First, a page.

With the third-ever national diabetes survey now underway, the Head of the Department of Public Health at the University of Malta, Dr Julian Mamo, explains just how important the data collected will be to the nation’s well-being.
Diabetes is a metabolic disease many of us have heard of and discussed. That should come as no surprise since Malta has among the highest prevalence of diabetes in the Mediterranean, with around 38,000 people estimated to suffer from the affliction at any one time – more than 9% of the population and growing, in fact.
Even so, surveys about the disease are rare and, to date, only two large ones have been performed: One in 1963, which was coordinated by Dr Joe Zammit Maempel and funded by the Royal University of Malta, and another between 1981 and 1982, backed by the World Health Organization (WHO).
“The first one was an early attempt at measuring how common the disease was, though the methodology that followed does not allow one to conclude this,” explains Dr Julian Mamo, the Head of the Department of Public Health at the University of Malta. “The second had more recent science behind it as well as the backing of the WHO. This provided better information.
“However, since 1982, the population of Malta has changed in many ways. We have become more multicultural, with many people of different ethnicities and from various countries living here. In addition, recent years have seen Malta’s population become increasingly older and more overweight – both of which affect the frequency of diabetes,” he continues.
Now, Dr Sarah Cuschieri, under the supervision of Dr Mamo, has undertaken the titanic task of conducting a national survey and to determine the most recent prevalence of the disease in Malta (proportion at each age and gender group) and understand how gender, lifestyle, diet, blood pressure, being overweight, genetics and other factors affect the disease. (View an earlier blog dedicated to Dr Cuschieri on the The Quest to Quantify Diabetes).
“Dr Cuschieri showed me her initial PhD proposal four years ago, and seeing the determination and capacity of her will, the idea behind Saħħtek was born,” says Dr Mamo. “Our first problem, so to speak, was that of getting different experts onboard. Now, apart from myself working on epidemiology, there is Professor Josanne Vassallo working on diabetes and Dr Neville Calleja working on medical statistics. Professor Alex Felice and Dr Nikolai Pace from the databank are our experts from the genetics side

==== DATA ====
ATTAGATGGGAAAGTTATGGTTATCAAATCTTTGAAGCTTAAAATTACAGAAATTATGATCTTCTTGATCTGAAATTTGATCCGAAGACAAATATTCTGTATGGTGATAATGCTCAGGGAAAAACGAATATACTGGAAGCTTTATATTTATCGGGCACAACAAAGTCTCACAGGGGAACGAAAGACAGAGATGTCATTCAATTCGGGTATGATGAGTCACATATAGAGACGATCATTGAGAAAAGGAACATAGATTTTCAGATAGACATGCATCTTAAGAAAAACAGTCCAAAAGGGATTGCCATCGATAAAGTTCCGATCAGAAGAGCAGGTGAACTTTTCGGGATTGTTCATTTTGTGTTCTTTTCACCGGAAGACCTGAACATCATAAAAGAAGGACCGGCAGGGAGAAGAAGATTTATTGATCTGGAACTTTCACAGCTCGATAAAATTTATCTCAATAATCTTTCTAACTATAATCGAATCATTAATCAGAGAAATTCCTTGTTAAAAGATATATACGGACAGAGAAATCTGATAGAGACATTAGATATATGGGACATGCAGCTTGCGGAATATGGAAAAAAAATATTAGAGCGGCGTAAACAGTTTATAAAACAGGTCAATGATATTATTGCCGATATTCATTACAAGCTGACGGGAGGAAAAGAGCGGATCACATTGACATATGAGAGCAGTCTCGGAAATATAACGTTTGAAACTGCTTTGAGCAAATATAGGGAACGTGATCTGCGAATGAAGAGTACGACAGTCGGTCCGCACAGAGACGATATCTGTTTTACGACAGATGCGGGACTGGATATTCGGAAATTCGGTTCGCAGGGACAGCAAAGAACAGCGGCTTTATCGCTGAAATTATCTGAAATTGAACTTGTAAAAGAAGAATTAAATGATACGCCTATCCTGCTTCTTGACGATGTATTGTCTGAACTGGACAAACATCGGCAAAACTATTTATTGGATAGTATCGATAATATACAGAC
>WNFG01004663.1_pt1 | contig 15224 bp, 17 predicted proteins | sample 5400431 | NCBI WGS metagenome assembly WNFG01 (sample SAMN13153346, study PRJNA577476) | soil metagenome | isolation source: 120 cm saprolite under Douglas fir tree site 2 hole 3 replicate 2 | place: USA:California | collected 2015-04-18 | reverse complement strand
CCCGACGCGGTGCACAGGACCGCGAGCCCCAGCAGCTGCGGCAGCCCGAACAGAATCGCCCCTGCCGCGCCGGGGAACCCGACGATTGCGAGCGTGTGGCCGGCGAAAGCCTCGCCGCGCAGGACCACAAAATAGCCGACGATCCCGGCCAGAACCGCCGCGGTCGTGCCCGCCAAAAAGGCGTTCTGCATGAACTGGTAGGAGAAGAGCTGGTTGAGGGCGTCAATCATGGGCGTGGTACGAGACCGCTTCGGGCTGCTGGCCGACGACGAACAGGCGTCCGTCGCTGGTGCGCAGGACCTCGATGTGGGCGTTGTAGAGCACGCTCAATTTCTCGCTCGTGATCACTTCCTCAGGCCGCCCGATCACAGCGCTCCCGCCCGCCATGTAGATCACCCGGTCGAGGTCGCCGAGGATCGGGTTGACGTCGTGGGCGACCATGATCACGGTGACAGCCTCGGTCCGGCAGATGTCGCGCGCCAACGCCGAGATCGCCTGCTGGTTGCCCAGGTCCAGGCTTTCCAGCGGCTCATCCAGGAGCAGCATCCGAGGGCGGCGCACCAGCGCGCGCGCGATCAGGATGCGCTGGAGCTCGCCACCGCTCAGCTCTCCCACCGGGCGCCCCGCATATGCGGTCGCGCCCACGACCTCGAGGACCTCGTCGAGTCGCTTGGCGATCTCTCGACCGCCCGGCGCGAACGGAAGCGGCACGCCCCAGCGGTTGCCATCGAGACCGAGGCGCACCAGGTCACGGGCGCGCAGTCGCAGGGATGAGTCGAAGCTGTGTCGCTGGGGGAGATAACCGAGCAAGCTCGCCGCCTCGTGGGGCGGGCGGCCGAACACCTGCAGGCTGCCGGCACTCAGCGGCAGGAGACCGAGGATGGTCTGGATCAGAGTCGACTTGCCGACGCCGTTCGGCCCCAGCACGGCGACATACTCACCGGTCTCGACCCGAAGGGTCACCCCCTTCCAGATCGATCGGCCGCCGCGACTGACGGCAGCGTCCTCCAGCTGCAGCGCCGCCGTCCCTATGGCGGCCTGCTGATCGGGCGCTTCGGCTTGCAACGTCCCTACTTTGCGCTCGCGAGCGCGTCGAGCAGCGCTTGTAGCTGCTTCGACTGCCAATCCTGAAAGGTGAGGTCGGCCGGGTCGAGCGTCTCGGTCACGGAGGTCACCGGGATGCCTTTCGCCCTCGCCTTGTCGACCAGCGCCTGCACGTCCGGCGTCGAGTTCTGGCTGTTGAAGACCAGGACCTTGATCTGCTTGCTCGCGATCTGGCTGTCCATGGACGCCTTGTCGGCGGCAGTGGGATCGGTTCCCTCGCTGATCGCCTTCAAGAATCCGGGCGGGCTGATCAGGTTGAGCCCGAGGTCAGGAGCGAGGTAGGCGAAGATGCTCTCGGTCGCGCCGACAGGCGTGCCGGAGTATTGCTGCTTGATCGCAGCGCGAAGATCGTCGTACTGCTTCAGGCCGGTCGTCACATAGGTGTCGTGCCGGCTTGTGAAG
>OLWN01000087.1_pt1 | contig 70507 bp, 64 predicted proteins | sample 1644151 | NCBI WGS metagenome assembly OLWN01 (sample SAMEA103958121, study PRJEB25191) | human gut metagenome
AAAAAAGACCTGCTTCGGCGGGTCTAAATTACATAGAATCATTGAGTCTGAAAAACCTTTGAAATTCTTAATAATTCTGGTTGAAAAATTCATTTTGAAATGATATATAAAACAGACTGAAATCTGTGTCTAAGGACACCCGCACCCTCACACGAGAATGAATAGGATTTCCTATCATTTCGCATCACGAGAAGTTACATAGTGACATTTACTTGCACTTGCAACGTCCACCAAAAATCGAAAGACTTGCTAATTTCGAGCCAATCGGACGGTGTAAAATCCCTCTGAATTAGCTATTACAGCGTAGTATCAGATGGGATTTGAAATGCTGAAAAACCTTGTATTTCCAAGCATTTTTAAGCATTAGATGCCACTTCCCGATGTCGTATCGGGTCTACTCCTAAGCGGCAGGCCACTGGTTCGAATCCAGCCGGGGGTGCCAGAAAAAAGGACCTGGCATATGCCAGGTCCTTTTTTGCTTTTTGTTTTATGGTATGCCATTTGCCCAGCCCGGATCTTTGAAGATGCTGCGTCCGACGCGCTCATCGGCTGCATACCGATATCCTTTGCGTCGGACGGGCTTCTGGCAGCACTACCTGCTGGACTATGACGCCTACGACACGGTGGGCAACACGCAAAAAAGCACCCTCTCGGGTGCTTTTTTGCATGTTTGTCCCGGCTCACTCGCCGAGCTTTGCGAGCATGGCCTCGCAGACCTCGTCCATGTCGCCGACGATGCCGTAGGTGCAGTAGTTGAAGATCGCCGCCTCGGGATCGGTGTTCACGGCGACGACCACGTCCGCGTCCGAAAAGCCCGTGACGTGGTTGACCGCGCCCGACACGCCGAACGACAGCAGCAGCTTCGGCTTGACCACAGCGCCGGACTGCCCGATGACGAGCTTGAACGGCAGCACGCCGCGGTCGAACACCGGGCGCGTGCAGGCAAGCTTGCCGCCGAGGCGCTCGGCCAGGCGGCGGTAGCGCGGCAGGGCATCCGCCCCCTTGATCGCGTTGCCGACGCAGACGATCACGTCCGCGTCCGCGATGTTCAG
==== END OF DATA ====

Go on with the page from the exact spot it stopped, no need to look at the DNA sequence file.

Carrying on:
“The pilot for this project was launched in September 2014,” adds Dr Mamo, “and we’ve just made our changes and set off on the main fieldwork. Dr Cuschieri finished the data collection phase last November with a total of 47% of the selected applicants (or approximately 1,800 people) responding to the call. That’s 7% more than the expected average – which was very good, especially given the fact that blood is also taken and that this puts many off.”
In order to ensure that the study truly reflects the population of Malta, Dr Cuschieri and her team went to numerous local clinics all over Malta and Gozo, calling up selected applicants from the locality to attend for their appointment.
“One thing that hasn’t changed since 1963 is the reliance on University rather than national resources,” explains Dr Mamo. “Dr Zammit Maempel’s survey was funded mostly by the (then Royal) University of Malta – as is ours. We did, however, get the support of the hospital lab and the use of the local clinics all over Malta (the Bereġ). In fact, because funding is not easy, Dr Cuschieri is conducting the Oral Glucose Tolerance tests, as well as much of the genetic tests herself.
“Thankfully, this project has been greatly supported by medical students at UoM, who helped us collect the data. In fact, Dr Cuschieri has had a dedicated group who remained with her for a year and a half. We are also very grateful to several companies who have donated money to make this possible.”
As Dr Mamo tells us, this project has cost in access of €330,000; €200,000 of which came directly from University (various sources) and with the Alf Mizzi Foundation as a major funder. Several others lent their support, headed by the Atlas Insurance investing heavily in the project. Even so, this still wasn’t enough to completely fund the project, but following a meeting with Mr Wilfred Kennely, the CEO of RIDT, Dr Mamo and Dr Cuschieri got the final amount that was required to kick-start this project.
“While I feel happy to have set things off by appointing Dr Cuschieri in this direction, it is still a dream come true for me. This epidemiological project will be a great gift to Malta in the years to come, particularly for the healthcare sector, as we need to make policies based on up-to-date evidence and this project is a step in that direction.
“Dr Sarah Cuschieri has very ably led the survey and, together, we have overcome seemingly insurmountable obstacles to see it through. I believe that public health in Malta owes much to the sheer strength, determination, energy and perseverance of Dr Sarah Cuschieri,” Dr Mamo concludes.